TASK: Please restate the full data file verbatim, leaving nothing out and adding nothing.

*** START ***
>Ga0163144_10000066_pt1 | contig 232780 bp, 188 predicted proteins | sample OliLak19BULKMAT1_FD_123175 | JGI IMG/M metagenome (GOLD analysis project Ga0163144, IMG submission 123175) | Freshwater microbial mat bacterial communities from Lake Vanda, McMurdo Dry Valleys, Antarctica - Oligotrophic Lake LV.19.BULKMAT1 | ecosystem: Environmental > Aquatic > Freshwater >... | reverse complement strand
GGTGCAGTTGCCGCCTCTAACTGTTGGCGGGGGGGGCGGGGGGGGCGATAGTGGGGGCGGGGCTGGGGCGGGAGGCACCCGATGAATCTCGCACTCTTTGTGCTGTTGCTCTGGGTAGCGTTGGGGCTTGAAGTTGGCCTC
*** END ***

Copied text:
>Ga0163144_10000066_pt1 | contig 232780 bp, 188 predicted proteins | sample OliLak19BULKMAT1_FD_123175 | JGI IMG/M metagenome (GOLD analysis project Ga0163144, IMG submission 123175) | Freshwater microbial mat bacterial communities from Lake Vanda, McMurdo Dry Valleys, Antarctica - Oligotrophic Lake LV.19.BULKMAT1 | ecosystem: Environmental > Aquatic > Freshwater >... | reverse complement strand
GGTGCAGTTGCCGCCTCTAACTGTTGGCGGGGGGGGCGGGGGGGGCGATAGTGGGGGCGGGGCTGGGGCGGGAGGCACCCGATGAATCTCGCACTCTTTGTGCTGTTGCTCTGGGTAGCGTTGGGGCTTGAAGTTGGCCTC